Written by Joshua Fuder and originally published here.
Re-published with express written consent from Mr. Fuder himself, for the benefit of the Cherokee Bee Club and its members. Thank you Josh!
Each year I start my garden with grand visions of endless bounty. Something happens around the first part of July though. I’ve gotten full of squash and cucumbers even had a few choice tomatoes; basically I get too full to keep up with the invading army of weeds and pests. The spring veggies are petering out as well as some of those early squash and cucumbers. Then there is the stifling heat and humidity that makes going out in the garden almost impossible before 7 p.m.
Well this year I have a plan keep those garden beds from turning into pasture. No, it’s not mountains of mulch or more hours with the hoe and tiller. Enter Buckwheat (Fagopyrum esculentum), buckwheat is an unusually fast-growing plant grown for its grain like seeds in commercial agriculture. In the home garden it is one of the best summer cover/green manure crops available.
George Washington and Thomas Jefferson were some of the first American farmers to grow buckwheat as they recognized its benefit in a healthy crop rotation. Native to Russia the flexibility and adaptability led it to be grown on more than a million acres in the U.S. in the late 1800’s. The grain is ground into flour and used in a variety of foods from noodles in Japan to breakfast staples like cereal and pancakes in the U.S. I even had pillows made from buckwheat hulls when I lived in the tropical Pacific. The pillows are meant to be cooler on your head because of the increased space for air. I never got over the crinkling noise each time I would move however.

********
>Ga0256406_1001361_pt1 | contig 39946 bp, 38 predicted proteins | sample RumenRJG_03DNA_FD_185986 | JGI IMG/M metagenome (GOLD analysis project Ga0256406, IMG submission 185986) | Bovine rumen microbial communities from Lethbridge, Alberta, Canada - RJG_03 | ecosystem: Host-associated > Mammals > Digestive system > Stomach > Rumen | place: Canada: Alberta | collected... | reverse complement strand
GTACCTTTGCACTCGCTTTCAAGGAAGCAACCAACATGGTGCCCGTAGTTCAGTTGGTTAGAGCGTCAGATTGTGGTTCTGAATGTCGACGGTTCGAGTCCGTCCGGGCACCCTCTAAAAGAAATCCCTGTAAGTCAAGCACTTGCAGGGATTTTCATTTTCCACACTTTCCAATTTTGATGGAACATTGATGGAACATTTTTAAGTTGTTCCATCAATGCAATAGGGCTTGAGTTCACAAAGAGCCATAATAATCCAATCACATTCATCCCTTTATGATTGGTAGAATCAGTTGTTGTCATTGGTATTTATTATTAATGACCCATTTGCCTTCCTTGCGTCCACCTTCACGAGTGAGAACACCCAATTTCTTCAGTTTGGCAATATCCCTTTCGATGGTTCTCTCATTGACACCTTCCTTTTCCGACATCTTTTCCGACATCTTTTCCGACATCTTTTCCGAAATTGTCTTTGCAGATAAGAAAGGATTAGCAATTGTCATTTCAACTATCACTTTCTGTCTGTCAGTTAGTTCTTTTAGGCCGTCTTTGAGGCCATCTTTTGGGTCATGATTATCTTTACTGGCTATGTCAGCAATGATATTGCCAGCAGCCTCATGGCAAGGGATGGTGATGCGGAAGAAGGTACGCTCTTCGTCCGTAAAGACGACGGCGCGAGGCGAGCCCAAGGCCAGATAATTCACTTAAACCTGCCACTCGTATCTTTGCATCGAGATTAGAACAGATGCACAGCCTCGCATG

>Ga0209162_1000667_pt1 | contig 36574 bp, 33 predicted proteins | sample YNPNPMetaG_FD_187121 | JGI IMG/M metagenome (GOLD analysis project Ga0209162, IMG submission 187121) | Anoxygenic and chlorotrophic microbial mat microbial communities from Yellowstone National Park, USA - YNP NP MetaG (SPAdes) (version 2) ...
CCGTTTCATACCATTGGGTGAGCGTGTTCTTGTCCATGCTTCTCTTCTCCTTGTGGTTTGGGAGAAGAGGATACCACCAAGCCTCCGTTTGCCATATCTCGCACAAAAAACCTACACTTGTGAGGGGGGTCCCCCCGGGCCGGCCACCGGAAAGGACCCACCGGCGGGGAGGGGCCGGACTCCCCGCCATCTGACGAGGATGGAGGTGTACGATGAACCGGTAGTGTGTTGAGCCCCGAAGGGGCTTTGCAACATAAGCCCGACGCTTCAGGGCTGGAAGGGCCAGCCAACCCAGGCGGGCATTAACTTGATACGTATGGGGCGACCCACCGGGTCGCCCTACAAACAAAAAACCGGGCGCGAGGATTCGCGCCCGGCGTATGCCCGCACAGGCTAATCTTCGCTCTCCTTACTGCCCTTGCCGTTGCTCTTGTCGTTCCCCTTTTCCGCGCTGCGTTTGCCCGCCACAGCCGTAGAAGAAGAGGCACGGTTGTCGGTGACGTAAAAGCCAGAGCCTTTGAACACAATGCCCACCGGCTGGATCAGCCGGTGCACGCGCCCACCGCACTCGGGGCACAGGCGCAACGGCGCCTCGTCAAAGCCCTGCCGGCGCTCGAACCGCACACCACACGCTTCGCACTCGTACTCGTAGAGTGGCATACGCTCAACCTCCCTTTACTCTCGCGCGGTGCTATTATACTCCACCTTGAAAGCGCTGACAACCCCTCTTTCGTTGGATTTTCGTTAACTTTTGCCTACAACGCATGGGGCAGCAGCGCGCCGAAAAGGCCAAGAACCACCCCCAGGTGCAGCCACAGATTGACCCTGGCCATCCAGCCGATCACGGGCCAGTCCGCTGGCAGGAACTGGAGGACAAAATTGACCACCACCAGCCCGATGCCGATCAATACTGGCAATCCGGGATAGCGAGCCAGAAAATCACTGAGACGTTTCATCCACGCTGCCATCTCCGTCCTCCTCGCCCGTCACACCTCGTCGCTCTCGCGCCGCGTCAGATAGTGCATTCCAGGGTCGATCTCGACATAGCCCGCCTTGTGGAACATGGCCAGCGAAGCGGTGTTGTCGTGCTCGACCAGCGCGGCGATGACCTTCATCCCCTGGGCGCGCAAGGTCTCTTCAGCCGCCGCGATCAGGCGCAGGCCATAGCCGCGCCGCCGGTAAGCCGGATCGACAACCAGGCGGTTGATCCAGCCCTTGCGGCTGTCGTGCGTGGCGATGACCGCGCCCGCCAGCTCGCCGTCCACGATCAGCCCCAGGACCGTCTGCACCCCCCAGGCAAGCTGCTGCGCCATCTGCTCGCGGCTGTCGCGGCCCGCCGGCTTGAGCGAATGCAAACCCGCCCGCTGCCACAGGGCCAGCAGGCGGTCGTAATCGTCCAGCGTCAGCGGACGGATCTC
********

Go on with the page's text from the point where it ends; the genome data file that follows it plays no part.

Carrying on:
Buckwheat is easy to grow by simply broadcasting seeds and lightly raking them in. A pound of seed is recommended per 500 square feet of garden space or 3 ounces per 100 square feet. You can’t really put too much seed down and since you will usually have to buy it in bulk from a local feed store; better to err on the side of too much. Buckwheat does not require highly fertile soils but will benefit from modest levels of nitrogen. Its many fine roots are well adapted at finding lower levels of Phosphorous and when crop residues are returned to the soil it becomes more available for other plants.
Germination begins in about 3-4 days and within 10-14 days the ground should be fully covered with emerging leaves. This quick leaf cover will protect your soil from erosion, retain moisture and shade out those dasterdly weed seeds. Now just sit back, drink some iced tea and wait for the best part which is the floral display that begins 3-4 weeks after planting. A large dense planting will literally stop traffic; my neighbors and passerbyers in my neighborhood have told me they always slow down to admire the five by hundred foot strip that I have along the road.
The prolific flowers on buckwheat are a good nectar source for honeybees and other pollinators. The resulting honey is dark colored and distinctly different in taste from clover or wildflower honey. The timing of flowering is also very beneficial to bees because the mid-summer is usually when there is less native forage available for bees.
Just remember that those prolific flowers that the bees are pollinating each turn into a seed if allowed to develop and dry on the plant. So if you do not buckwheat carrying over into your next planting it is best to cut the plants or till them under 2-3 weeks after flowering. Some growers will cut it and leave the plant residue on the surface as mulch providing a pre-mulched area for new transplants.
Agriculture and Natural Resources Agent
UGA Extension – Cherokee County
1130 Bluffs Parkway., Suite G49
Canton, GA 30114
Check out my blog @ http://blog.extension.uga.edu/cherokee/